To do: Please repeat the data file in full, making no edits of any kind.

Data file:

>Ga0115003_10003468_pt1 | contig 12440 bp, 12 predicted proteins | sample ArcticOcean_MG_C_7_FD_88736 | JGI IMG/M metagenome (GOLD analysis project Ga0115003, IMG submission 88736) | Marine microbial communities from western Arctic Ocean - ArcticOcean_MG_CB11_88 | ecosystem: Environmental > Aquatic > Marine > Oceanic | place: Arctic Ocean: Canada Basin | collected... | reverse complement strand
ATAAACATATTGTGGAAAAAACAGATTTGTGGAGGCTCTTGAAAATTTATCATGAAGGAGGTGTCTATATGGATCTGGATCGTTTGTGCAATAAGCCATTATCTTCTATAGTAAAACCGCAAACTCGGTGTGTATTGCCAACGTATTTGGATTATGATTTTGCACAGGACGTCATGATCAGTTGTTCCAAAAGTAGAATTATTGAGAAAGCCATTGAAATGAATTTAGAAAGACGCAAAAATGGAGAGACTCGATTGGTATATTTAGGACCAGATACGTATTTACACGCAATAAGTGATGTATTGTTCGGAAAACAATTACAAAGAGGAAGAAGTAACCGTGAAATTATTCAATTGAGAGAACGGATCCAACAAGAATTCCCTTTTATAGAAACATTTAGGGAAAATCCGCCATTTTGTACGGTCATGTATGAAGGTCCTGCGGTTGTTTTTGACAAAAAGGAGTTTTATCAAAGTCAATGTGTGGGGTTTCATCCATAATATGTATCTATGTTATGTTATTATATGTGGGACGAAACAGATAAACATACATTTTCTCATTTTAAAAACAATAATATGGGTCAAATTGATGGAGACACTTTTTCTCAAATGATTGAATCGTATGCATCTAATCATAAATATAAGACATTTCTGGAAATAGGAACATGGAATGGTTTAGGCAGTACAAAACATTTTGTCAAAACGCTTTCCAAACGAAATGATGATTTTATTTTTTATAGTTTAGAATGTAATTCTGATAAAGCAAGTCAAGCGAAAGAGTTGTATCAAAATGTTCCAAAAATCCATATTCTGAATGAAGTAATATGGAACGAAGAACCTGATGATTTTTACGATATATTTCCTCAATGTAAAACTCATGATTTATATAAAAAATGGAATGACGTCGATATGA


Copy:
>Ga0115003_10003468_pt1 | contig 12440 bp, 12 predicted proteins | sample ArcticOcean_MG_C_7_FD_88736 | JGI IMG/M metagenome (GOLD analysis project Ga0115003, IMG submission 88736) | Marine microbial communities from western Arctic Ocean - ArcticOcean_MG_CB11_88 | ecosystem: Environmental > Aquatic > Marine > Oceanic | place: Arctic Ocean: Canada Basin | collected... | reverse complement strand
ATAAACATATTGTGGAAAAAACAGATTTGTGGAGGCTCTTGAAAATTTATCATGAAGGAGGTGTCTATATGGATCTGGATCGTTTGTGCAATAAGCCATTATCTTCTATAGTAAAACCGCAAACTCGGTGTGTATTGCCAACGTATTTGGATTATGATTTTGCACAGGACGTCATGATCAGTTGTTCCAAAAGTAGAATTATTGAGAAAGCCATTGAAATGAATTTAGAAAGACGCAAAAATGGAGAGACTCGATTGGTATATTTAGGACCAGATACGTATTTACACGCAATAAGTGATGTATTGTTCGGAAAACAATTACAAAGAGGAAGAAGTAACCGTGAAATTATTCAATTGAGAGAACGGATCCAACAAGAATTCCCTTTTATAGAAACATTTAGGGAAAATCCGCCATTTTGTACGGTCATGTATGAAGGTCCTGCGGTTGTTTTTGACAAAAAGGAGTTTTATCAAAGTCAATGTGTGGGGTTTCATCCATAATATGTATCTATGTTATGTTATTATATGTGGGACGAAACAGATAAACATACATTTTCTCATTTTAAAAACAATAATATGGGTCAAATTGATGGAGACACTTTTTCTCAAATGATTGAATCGTATGCATCTAATCATAAATATAAGACATTTCTGGAAATAGGAACATGGAATGGTTTAGGCAGTACAAAACATTTTGTCAAAACGCTTTCCAAACGAAATGATGATTTTATTTTTTATAGTTTAGAATGTAATTCTGATAAAGCAAGTCAAGCGAAAGAGTTGTATCAAAATGTTCCAAAAATCCATATTCTGAATGAAGTAATATGGAACGAAGAACCTGATGATTTTTACGATATATTTCCTCAATGTAAAACTCATGATTTATATAAAAAATGGAATGACGTCGATATGA